Simple, architectural, clean.

March 10, 2011

How To: Lens Distortion

After a long day at work, I decided to test out my new tripod at the Salt Lake City LDS Temple.  Lighting was great and the new tripod worked well, but when I downloaded my images to my computer I noticed the temple looked more like the leaning tower of pisa than the SLC Temple.  This was because of lens/barrel distortion.  I have a great 17-40mm Canon lens, but at 17mm it can start to distort straight lines, especially towards the edges.  It's not necessarily the lens' fault, lens distortion is expected with any wide angle lens, but I knew I had to fix it.  So I did a little research and found a program called PTLens and immediately downloaded the free trial.  After fiddling with the controls a bit it became easy.  In minutes I was fixing my unpleasing images and turning them into what I had envisioned them to look like in the first place.  I still haven't experimented with the other capabilities this program offers such as chromatic aberration and vignetting, but they should be a great addition.  This program, or any program like it, is a priceless addition for any serious photographer.  I know when my free trial is up I will have no problem forking over the $25 for the full download.

Here are some examples of the capabilities of PTLens:

The ground looks level, but the temple is completely tilted.
With the help of PTLens the temple is standing straight. 
When titling the lens up to fit the building into the picture distortion like this is very extreme.
Again, PTLens fixes the problem and gives the image a professional look.

To say the least, I was impressed and excited to improve my photography so much with such little effort.

Note: Tripod was great and easy to get use to.  For the money, it's awesome.  I just hope it can stand up 'til I can afford a real professional tripod. 

March 05, 2011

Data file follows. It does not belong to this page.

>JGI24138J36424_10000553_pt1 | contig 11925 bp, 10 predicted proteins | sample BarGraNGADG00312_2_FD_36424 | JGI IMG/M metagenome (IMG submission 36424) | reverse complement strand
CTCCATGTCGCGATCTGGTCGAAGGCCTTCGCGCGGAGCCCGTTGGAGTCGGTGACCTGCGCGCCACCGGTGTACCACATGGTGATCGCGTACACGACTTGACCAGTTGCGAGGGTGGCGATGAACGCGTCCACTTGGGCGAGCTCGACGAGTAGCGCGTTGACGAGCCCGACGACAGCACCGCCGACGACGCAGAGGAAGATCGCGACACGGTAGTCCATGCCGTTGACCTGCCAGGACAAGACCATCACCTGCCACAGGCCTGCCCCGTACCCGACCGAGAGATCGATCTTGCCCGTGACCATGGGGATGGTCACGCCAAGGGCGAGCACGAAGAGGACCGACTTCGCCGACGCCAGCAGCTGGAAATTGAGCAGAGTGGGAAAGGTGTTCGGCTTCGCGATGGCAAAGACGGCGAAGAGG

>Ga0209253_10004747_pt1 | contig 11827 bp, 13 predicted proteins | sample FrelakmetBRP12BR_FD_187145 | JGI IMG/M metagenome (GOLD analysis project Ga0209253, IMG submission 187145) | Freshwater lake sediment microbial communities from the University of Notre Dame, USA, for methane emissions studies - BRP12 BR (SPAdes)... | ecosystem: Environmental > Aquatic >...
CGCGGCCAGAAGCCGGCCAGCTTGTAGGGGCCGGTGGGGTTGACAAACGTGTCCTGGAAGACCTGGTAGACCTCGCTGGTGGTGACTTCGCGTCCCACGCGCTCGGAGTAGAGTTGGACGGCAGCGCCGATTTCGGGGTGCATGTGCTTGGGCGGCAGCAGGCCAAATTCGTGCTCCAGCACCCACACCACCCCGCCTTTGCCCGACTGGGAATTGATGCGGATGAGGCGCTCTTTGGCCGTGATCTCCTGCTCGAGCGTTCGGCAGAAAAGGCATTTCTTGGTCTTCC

Griffith Observatory

I didn't think I'd be giving directions when I got into the cab to go to Griffith Observatory, but the driver insisted that my destination was the LA Zoo in Griffith Park because he had no idea what an observatory was.  Long story short, I was grateful for the amazing navigation capabilities of my smart phone and eventually got to my destination.  Besides the rough start, by the end of the evening I felt I had made a smart choice by spending my only night in LA at the observatory.  Great views of the city, a sunset over the ocean, views of the hollywood sign, and a museum visit all in one location.  To say it simply, I was photo happy.  However, there were a few things I wish I had brought along with me, like a tripod and a zoom lens, but I was able to compromise by using ledges for stability and little creativity for lack of a zoom lens.  It is always good to challenge yourself, even if it's not necessarily on purpose.  So, I did what I could with my shortcomings and explored every inch in and around the Griffith Observatory.  

Hollywood sign from afar.  Not having my zoom lens forced me to get creative, but I think that's why this shot works.  A close up of just the Hollywood sign would have been just like every other.  This shows the proximity to the observatory and tells more of a story.

An interactive and stimulating museum inside offered a nice break while waiting for better lighting outside.  

A corridor chronologically displaying every supernova and black hole from the big bang theory to a Pluto-less solar system. 

Magic hour lighting.  Griffith Observatory and the city of Los Angeles.  

When a handrail comes in handy as a makeshift tripod.  An observer watching the lights of the city transitioning from day to night.

Another time when a tripod would have been nice, but a statue's ledge seemed to do just fine.